Since March, Emirati authorities have arrested over 50 activists and human rights defenders in a widespread crackdown on dissent.
Dear Foreign Secretary,
We are writing to draw your attention to some disturbing human rights developments in the United Arab Emirates, where the authorities have launched a campaign of arrest, arbitrary detention and deportation to repress and intimidate peaceful political activists.
Since late March, the authorities there have arrested at least 50 Emirati civil society activists and human rights defenders. In recent weeks there has been a marked escalation in the crackdown on those advocating political reform in the UAE, with two prominent human rights lawyers, Mohammed al-Roken and Mohammed al-Mansoori, amongst those detained in a spate of arrests and detentions.
Although none of those arrested have been formally charged with any offence, there are strong indications that the detentions are being linked to issues of national security. A July 15 statement by the UAE’s official news agency said Attorney General Salem Sa’eed Kubaish had ordered the arrest and investigation of “a group of people for establishing and managing an organisation with the aim of committing crimes that harm state security”. The statement also accused this group of having connections with “foreign organisations and outside agendas” and promised to “expose the dimensions of the conspiracy”.
Al-Roken is a prominent human rights lawyer in the Emirates, and has provided legal assistance to al-Islah members detained without charge since March, including a group that authorities stripped of their citizenship. In 2011 he served as co-defence counsel for two of the five activists known as the “UAE 5 ,” who were imprisoned for seven months and tried in 2011 after allegedly posting statements on an internet forum critical of UAE government policy and leaders.
Al-Mansoori is the deputy chairman of al-Islah and a former president of the Jurists’ Association. The UAE authorities dismissed him from his position as a legal advisor to the government of Ras Al Khaimah in January 2010 after he gave a television interview in which he criticised restrictions on freedom of speech in the country. They have barred him from travelling since October 2007 and have refused to renew his passport since March 2008.
On 24 July the Abu Dhabi Court of First Instance sentenced a former judge and University of Sharjah law professor, Dr Ahmed Yousef al-Zaabi, to 12 months’ imprisonment for fraud and assuming another person’s identity. Al-Zaabi’s conviction was based on the fact that his passport still registered his profession as “judge” after his public support for political reform in the UAE had resulted in him being forced into retirement. The authorities’ targeting of lawyers has discouraged members of the Emirati legal profession from offering their services, thereby denying the detained men legal assistance.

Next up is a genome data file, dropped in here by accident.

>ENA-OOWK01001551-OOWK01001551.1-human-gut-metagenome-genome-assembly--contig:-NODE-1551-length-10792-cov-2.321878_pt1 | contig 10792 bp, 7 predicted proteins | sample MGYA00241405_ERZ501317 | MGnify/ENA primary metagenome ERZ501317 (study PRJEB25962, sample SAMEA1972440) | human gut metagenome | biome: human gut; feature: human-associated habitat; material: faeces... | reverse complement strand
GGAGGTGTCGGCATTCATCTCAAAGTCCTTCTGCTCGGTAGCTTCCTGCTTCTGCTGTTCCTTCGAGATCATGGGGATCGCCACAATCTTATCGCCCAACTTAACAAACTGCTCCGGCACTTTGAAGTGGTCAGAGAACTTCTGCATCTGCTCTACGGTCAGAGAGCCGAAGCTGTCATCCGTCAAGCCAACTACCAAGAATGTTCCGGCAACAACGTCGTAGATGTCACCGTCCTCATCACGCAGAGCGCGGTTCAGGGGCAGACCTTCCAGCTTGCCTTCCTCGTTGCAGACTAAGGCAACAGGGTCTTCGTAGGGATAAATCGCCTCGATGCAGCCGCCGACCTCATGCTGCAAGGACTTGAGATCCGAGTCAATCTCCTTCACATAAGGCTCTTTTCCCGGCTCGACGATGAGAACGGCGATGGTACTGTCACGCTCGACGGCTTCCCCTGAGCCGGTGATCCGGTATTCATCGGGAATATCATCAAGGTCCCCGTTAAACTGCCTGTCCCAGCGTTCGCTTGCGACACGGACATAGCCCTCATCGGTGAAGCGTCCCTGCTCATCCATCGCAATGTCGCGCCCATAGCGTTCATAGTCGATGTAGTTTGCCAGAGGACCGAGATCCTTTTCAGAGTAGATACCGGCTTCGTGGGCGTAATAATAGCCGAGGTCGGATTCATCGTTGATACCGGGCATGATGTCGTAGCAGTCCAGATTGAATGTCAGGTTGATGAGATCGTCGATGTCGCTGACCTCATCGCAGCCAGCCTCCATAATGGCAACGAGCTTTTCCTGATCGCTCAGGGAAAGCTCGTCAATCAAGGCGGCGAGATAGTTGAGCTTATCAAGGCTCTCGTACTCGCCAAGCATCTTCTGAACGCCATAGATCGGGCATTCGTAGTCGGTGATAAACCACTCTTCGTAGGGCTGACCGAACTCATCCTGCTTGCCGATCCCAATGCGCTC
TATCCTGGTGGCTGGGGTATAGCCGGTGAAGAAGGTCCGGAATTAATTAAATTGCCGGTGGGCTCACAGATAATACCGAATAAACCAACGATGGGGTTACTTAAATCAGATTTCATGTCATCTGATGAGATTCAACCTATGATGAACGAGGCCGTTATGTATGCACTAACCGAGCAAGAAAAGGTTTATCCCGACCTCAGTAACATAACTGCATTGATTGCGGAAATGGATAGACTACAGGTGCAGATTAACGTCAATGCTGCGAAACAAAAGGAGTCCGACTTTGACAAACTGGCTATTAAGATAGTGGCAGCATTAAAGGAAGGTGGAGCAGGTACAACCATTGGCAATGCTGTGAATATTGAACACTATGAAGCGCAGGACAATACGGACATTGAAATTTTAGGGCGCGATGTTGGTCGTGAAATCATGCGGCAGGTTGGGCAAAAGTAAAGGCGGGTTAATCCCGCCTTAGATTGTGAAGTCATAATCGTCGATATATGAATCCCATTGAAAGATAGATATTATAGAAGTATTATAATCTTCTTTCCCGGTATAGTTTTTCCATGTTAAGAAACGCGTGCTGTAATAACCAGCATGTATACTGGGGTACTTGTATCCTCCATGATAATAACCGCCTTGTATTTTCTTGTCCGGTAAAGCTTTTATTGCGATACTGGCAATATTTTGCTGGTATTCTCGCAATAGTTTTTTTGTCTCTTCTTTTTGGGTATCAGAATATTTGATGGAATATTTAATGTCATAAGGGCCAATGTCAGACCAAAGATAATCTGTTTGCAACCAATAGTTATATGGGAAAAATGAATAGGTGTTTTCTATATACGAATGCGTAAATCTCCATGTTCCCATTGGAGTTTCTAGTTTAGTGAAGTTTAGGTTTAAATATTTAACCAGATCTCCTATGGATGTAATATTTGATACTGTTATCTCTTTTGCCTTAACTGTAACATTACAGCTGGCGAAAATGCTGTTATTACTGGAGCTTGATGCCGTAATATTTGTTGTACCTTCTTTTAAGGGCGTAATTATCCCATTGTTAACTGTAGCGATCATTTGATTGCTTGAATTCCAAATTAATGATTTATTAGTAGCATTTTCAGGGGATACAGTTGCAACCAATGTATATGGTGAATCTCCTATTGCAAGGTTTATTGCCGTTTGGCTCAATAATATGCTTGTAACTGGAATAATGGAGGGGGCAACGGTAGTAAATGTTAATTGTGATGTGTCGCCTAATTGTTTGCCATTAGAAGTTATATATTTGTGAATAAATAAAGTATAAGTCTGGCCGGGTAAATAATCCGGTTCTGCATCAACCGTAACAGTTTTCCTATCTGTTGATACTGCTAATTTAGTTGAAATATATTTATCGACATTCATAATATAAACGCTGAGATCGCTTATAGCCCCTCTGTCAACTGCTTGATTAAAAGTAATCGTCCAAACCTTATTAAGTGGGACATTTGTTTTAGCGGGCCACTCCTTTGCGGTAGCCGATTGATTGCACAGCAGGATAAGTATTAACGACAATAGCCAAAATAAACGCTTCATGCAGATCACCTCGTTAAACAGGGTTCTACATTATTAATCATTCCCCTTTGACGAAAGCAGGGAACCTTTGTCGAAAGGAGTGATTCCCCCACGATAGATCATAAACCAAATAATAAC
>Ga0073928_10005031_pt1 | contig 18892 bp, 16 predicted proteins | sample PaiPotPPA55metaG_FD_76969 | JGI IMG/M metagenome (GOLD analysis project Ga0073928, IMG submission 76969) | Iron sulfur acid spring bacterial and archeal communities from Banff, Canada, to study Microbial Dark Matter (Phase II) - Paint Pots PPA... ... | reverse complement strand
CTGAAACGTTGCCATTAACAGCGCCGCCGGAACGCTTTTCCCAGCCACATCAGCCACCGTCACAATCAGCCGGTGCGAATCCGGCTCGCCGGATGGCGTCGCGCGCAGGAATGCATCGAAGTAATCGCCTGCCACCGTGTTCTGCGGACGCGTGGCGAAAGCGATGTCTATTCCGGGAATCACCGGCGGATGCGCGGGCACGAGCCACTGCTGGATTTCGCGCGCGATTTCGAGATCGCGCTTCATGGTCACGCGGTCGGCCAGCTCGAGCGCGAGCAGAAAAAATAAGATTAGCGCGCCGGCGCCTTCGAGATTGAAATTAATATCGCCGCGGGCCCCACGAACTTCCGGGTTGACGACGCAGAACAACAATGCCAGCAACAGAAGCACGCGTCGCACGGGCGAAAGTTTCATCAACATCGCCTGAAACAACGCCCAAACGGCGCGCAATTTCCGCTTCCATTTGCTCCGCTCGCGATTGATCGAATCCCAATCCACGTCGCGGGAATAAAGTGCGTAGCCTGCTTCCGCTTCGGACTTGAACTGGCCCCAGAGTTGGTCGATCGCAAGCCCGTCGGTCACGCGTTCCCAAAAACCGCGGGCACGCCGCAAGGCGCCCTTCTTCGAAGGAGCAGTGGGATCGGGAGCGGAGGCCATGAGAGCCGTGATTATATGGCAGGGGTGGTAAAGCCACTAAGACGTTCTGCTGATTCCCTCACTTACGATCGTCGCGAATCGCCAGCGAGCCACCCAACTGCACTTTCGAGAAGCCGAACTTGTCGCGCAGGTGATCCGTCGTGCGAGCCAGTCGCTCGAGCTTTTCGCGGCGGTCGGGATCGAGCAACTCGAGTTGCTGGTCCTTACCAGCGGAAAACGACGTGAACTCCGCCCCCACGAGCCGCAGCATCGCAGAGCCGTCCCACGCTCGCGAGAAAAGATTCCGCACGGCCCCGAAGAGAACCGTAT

On 16 June, the UAE deported Ahmed Abd al-Khaleq, an advocate for the rights of stateless residents known as Bidun. He had been held in detention without charge or explanation since 22 May and was informed that he would be indefinitely detained if he did not agree to leave the UAE. Abd al-Khaleq is one of the UAE 5. UAE authorities charged the UAE 5 in early June 2011 under articles 176 and 8 of the UAE Penal Code, which criminalise “public insults” of the country’s top officials. They were detained throughout a seven-month pre-trial and trial process. The Federal Supreme Court convicted them on 27 November and sentenced them to between two and three years in prison. Shortly afterward, Shaikh Khalifa bin Zayed Al Nahyan, the UAE president, commuted the sentences and they were released. However, the events of recent days have again revealed the lengths to which the UAE authorities are prepared to go to curb dissent.
In January of this year, you wrote that freedom was “still flowering” in the Arab Spring and described how protection against arbitrary punishment and freedom of expression were taking hold in the region. This is manifestly not the case in the UAE, where freedom of speech is being aggressively repressed by intimidation, arbitrary detention and deportation.
We urge you and the UK government to raise these issues at the highest levels with the UAE authorities, and to criticise publicly the repression of free speech and free association, the harassment of members of the legal profession, and to call for the immediate release of the detained activists.
Rachid Mesli, Director, Legal Department, Alkarama Foundation
Mary Lawlor, Executive Director, Front Line
Khalid Ibrahim, Acting Director, Gulf Centre for Human Rights
David Mepham, Advocacy Director, Human Rights Watch
Kirsty Hughes, Chief Executive, Index on Censorship